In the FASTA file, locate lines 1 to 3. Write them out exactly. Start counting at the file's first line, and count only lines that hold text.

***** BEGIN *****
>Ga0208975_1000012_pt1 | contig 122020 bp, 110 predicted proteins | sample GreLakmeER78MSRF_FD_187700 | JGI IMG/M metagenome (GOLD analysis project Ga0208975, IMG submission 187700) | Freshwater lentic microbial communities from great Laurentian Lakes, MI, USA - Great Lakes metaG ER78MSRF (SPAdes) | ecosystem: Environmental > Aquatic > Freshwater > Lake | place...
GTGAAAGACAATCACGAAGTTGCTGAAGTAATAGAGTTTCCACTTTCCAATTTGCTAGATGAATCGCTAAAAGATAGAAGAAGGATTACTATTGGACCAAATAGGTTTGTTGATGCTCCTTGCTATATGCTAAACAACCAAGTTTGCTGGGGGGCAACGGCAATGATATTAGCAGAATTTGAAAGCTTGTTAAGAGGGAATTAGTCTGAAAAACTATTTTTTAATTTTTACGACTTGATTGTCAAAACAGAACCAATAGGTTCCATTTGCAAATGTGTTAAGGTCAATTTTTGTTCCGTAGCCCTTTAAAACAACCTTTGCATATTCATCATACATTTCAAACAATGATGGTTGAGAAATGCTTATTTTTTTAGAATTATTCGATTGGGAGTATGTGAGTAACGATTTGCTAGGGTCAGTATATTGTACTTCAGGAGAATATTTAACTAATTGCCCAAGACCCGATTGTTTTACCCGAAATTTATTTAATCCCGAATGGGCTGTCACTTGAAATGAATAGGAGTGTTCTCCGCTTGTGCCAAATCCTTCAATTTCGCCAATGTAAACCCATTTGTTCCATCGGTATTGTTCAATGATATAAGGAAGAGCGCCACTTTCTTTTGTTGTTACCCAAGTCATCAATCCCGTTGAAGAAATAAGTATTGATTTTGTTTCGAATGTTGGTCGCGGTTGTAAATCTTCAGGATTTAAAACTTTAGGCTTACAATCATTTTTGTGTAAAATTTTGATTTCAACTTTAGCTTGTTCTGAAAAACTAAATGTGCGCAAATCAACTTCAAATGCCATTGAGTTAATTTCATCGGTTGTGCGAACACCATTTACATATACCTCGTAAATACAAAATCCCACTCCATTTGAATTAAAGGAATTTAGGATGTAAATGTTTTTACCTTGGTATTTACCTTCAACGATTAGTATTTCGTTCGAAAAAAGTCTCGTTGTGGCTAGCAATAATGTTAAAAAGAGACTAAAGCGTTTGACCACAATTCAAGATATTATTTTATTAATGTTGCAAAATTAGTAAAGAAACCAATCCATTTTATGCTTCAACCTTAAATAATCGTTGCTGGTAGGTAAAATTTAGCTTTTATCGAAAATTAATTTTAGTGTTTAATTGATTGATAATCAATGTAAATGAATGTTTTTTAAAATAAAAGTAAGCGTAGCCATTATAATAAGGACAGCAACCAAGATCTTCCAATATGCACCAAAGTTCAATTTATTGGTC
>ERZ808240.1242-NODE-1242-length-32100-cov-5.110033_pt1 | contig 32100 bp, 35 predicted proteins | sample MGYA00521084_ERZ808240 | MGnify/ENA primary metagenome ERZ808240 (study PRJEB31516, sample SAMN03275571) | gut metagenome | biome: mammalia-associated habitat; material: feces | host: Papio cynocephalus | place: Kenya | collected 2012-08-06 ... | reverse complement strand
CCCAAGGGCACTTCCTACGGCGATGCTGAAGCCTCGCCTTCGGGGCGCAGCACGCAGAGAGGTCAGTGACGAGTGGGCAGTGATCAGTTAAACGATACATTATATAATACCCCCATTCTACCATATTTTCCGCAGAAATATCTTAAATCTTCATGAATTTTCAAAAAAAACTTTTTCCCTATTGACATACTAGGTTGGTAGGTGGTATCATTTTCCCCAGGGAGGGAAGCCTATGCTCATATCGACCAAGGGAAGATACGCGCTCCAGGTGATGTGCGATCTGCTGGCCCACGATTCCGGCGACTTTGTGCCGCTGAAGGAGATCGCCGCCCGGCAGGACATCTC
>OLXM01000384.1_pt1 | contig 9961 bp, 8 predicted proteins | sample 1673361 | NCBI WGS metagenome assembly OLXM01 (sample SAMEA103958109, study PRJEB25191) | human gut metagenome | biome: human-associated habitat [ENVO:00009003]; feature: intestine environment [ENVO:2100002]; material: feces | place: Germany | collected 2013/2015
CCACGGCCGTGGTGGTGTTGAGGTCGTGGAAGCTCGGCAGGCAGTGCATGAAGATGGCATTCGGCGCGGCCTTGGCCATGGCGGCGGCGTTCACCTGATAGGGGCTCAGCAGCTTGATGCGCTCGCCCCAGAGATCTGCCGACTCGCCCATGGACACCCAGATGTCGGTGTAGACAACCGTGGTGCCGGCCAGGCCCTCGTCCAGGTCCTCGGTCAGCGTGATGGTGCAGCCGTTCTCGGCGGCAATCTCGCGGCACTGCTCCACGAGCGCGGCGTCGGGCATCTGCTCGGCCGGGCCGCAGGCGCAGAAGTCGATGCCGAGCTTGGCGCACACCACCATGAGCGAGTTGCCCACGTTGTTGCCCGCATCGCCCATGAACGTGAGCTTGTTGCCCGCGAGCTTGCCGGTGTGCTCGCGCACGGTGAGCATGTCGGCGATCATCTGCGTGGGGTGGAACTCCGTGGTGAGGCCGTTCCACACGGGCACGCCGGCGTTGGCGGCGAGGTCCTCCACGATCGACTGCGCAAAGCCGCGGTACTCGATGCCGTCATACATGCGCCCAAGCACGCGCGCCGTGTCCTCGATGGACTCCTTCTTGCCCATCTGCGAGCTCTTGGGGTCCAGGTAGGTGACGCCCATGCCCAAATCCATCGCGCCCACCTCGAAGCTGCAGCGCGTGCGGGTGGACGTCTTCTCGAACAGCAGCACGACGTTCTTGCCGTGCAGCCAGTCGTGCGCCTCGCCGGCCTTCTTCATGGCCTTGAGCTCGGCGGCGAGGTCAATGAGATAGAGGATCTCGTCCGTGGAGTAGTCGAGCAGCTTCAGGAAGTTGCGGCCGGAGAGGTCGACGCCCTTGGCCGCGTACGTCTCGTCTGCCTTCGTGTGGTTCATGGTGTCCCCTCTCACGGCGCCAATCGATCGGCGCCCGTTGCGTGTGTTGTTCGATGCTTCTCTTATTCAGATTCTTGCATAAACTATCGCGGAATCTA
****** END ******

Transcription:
>Ga0208975_1000012_pt1 | contig 122020 bp, 110 predicted proteins | sample GreLakmeER78MSRF_FD_187700 | JGI IMG/M metagenome (GOLD analysis project Ga0208975, IMG submission 187700) | Freshwater lentic microbial communities from great Laurentian Lakes, MI, USA - Great Lakes metaG ER78MSRF (SPAdes) | ecosystem: Environmental > Aquatic > Freshwater > Lake | place...
GTGAAAGACAATCACGAAGTTGCTGAAGTAATAGAGTTTCCACTTTCCAATTTGCTAGATGAATCGCTAAAAGATAGAAGAAGGATTACTATTGGACCAAATAGGTTTGTTGATGCTCCTTGCTATATGCTAAACAACCAAGTTTGCTGGGGGGCAACGGCAATGATATTAGCAGAATTTGAAAGCTTGTTAAGAGGGAATTAGTCTGAAAAACTATTTTTTAATTTTTACGACTTGATTGTCAAAACAGAACCAATAGGTTCCATTTGCAAATGTGTTAAGGTCAATTTTTGTTCCGTAGCCCTTTAAAACAACCTTTGCATATTCATCATACATTTCAAACAATGATGGTTGAGAAATGCTTATTTTTTTAGAATTATTCGATTGGGAGTATGTGAGTAACGATTTGCTAGGGTCAGTATATTGTACTTCAGGAGAATATTTAACTAATTGCCCAAGACCCGATTGTTTTACCCGAAATTTATTTAATCCCGAATGGGCTGTCACTTGAAATGAATAGGAGTGTTCTCCGCTTGTGCCAAATCCTTCAATTTCGCCAATGTAAACCCATTTGTTCCATCGGTATTGTTCAATGATATAAGGAAGAGCGCCACTTTCTTTTGTTGTTACCCAAGTCATCAATCCCGTTGAAGAAATAAGTATTGATTTTGTTTCGAATGTTGGTCGCGGTTGTAAATCTTCAGGATTTAAAACTTTAGGCTTACAATCATTTTTGTGTAAAATTTTGATTTCAACTTTAGCTTGTTCTGAAAAACTAAATGTGCGCAAATCAACTTCAAATGCCATTGAGTTAATTTCATCGGTTGTGCGAACACCATTTACATATACCTCGTAAATACAAAATCCCACTCCATTTGAATTAAAGGAATTTAGGATGTAAATGTTTTTACCTTGGTATTTACCTTCAACGATTAGTATTTCGTTCGAAAAAAGTCTCGTTGTGGCTAGCAATAATGTTAAAAAGAGACTAAAGCGTTTGACCACAATTCAAGATATTATTTTATTAATGTTGCAAAATTAGTAAAGAAACCAATCCATTTTATGCTTCAACCTTAAATAATCGTTGCTGGTAGGTAAAATTTAGCTTTTATCGAAAATTAATTTTAGTGTTTAATTGATTGATAATCAATGTAAATGAATGTTTTTTAAAATAAAAGTAAGCGTAGCCATTATAATAAGGACAGCAACCAAGATCTTCCAATATGCACCAAAGTTCAATTTATTGGTC
>ERZ808240.1242-NODE-1242-length-32100-cov-5.110033_pt1 | contig 32100 bp, 35 predicted proteins | sample MGYA00521084_ERZ808240 | MGnify/ENA primary metagenome ERZ808240 (study PRJEB31516, sample SAMN03275571) | gut metagenome | biome: mammalia-associated habitat; material: feces | host: Papio cynocephalus | place: Kenya | collected 2012-08-06 ... | reverse complement strand